Neal Adams Has A Lot Of Choice Words About Batman v Superman


One of DC’s most legendary writers does not think highly of Batman v Superman

There are a lot of outspoken critics of Batman v Superman. Some of them high-profile voices within the comics community themselves. But what about someone who helped define Batman and for that matter Superman, among other heroes for the modern audience? That’s exactly who Neal Adams is. Someone who helped define what we think of heroes in the 70s, 80s and 90s. He’s in two comic book Hall of Fames. If anybody has an opinion worth listening to about Batman v Superman, it’s probably Neal Adams.  Unfortunately, he really did not have a high opinion of the film:

"You really want to ask me that? Okay alright, I’ll tell ya. I have held out such hope for that movie, because they tried to fix something of the last one, where you sit, everybody criticizes, uh, Superman practically destroys Metropolis fighting these Kryptonians when he could’ve taken them to the Sahara desert or to the moon or somewhere where you’re not killing people, and so they’re sitting there and basically saying okay, now Bruce Wayne Batman is blaming Superman for doing that, and so he wants to control him and to undo him. Unfortunately at the end, if we track the movie, he ends up killing him, duh! I mean it, is that the point we want to receive at the end. Now we know he’s not dead, but the point is that if he challenged Superman and he’s going to kill him, he kills him. It’s just he uses some other weapon, ya know."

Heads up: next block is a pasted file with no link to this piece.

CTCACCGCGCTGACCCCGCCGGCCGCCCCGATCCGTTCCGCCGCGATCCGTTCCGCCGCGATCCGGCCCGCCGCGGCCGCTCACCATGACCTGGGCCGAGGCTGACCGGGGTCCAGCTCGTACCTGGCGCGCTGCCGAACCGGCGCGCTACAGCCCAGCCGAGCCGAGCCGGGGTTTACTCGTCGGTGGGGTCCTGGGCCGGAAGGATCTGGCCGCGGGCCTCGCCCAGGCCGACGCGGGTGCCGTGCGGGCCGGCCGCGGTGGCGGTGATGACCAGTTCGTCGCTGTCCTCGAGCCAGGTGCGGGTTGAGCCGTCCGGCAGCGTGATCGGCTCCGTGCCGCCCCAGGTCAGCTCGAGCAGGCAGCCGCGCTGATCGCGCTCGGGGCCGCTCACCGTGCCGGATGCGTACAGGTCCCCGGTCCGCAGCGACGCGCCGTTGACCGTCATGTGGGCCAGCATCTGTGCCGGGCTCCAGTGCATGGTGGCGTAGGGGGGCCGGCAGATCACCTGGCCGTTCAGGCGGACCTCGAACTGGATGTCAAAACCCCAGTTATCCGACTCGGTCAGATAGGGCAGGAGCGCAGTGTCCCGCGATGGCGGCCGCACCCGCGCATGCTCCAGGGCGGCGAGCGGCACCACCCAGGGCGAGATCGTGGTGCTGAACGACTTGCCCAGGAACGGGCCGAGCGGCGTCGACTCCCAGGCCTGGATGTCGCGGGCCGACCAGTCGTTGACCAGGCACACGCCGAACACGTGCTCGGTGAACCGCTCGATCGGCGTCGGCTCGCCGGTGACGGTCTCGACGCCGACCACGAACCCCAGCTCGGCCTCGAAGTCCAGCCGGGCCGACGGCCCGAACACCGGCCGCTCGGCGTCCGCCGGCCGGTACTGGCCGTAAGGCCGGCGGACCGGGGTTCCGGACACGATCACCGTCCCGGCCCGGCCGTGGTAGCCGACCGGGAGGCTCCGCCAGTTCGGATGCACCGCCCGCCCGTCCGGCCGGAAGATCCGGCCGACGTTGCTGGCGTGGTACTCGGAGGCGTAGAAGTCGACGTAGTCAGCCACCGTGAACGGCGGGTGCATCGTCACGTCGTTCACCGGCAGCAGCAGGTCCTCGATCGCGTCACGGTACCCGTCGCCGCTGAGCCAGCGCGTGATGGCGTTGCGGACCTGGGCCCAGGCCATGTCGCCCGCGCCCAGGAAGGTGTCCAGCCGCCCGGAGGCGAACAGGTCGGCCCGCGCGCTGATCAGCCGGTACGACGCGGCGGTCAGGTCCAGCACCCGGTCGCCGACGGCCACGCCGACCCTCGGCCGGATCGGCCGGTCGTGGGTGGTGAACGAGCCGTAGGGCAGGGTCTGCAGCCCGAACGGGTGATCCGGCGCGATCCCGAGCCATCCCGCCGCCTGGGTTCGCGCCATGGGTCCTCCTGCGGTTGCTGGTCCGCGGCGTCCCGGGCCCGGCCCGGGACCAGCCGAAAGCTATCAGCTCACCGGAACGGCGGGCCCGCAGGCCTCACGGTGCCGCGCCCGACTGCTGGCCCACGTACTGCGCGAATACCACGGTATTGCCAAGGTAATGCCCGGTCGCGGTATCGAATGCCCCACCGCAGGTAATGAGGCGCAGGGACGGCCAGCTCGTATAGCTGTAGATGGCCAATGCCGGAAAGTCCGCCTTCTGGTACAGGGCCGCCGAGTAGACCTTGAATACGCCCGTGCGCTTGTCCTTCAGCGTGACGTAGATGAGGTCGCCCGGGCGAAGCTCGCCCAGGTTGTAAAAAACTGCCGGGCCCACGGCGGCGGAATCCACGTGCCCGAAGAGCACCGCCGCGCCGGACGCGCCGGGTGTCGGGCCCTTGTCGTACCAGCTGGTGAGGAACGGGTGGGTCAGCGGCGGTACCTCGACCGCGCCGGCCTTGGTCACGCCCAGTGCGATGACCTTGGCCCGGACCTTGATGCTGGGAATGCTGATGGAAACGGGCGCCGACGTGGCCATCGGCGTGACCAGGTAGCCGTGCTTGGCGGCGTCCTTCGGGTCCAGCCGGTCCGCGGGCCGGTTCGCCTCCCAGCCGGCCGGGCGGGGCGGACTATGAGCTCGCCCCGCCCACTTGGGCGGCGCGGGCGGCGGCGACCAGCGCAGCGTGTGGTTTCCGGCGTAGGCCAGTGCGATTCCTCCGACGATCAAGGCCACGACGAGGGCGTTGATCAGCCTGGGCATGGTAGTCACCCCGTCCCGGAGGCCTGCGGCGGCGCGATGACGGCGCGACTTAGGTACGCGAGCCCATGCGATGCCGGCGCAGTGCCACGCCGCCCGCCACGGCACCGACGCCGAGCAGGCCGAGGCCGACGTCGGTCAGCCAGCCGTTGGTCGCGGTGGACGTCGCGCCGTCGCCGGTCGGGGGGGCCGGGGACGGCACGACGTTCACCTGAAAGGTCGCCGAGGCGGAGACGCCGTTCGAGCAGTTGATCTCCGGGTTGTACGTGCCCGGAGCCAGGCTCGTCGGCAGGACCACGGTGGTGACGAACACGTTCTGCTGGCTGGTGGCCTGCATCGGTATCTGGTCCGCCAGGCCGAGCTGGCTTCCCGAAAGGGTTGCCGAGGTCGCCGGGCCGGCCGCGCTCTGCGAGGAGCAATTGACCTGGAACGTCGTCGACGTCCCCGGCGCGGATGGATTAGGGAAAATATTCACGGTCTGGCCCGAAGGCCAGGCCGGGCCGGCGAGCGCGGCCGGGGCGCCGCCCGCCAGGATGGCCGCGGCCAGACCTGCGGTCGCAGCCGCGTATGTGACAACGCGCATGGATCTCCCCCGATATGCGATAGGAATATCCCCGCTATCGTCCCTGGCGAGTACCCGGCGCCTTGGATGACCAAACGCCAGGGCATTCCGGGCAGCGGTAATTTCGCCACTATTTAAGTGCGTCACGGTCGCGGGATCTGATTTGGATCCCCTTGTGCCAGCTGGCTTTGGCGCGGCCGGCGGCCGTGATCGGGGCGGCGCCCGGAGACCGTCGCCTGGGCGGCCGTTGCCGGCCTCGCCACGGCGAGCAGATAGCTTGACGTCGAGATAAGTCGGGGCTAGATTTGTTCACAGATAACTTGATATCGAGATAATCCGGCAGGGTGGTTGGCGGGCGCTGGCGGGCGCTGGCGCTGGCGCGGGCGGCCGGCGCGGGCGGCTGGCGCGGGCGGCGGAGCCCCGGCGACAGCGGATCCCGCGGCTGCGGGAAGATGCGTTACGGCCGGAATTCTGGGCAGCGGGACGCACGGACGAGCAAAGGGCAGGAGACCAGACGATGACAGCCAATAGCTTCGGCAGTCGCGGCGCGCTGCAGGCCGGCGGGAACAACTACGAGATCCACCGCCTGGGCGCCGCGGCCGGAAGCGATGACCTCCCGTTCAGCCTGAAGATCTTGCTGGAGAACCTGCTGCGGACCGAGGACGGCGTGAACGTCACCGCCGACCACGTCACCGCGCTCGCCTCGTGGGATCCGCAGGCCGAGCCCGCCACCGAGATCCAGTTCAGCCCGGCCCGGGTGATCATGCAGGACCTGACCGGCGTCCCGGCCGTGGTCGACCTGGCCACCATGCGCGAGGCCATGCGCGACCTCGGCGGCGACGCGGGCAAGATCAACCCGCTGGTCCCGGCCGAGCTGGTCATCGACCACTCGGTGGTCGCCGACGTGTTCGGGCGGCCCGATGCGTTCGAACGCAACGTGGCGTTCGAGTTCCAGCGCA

Adams goes on to say that he feels that you can’t really do Dark Knight Returns, which they tried to do without it being 20 or 30 years into the future, with Batman & Superman having an established relationship. That Doomsday was essentially wasted because he could have easily had his own movie, and while he’s excited for a Wonder Woman movie, she didn’t really do anything in Batman v Superman.

Next: Will Zack Snyder Learn From Batman v Superman

That’s just one part of a very long podcast interview, which you can listen to here. Neal Adams shouldn’t be considered the final word on Batman v Superman or anything, but when a guy who defined how we view DC’s two biggest heroes wasn’t a fan of their big screen portrayal, hopefully somebody listens and at least takes that into consideration.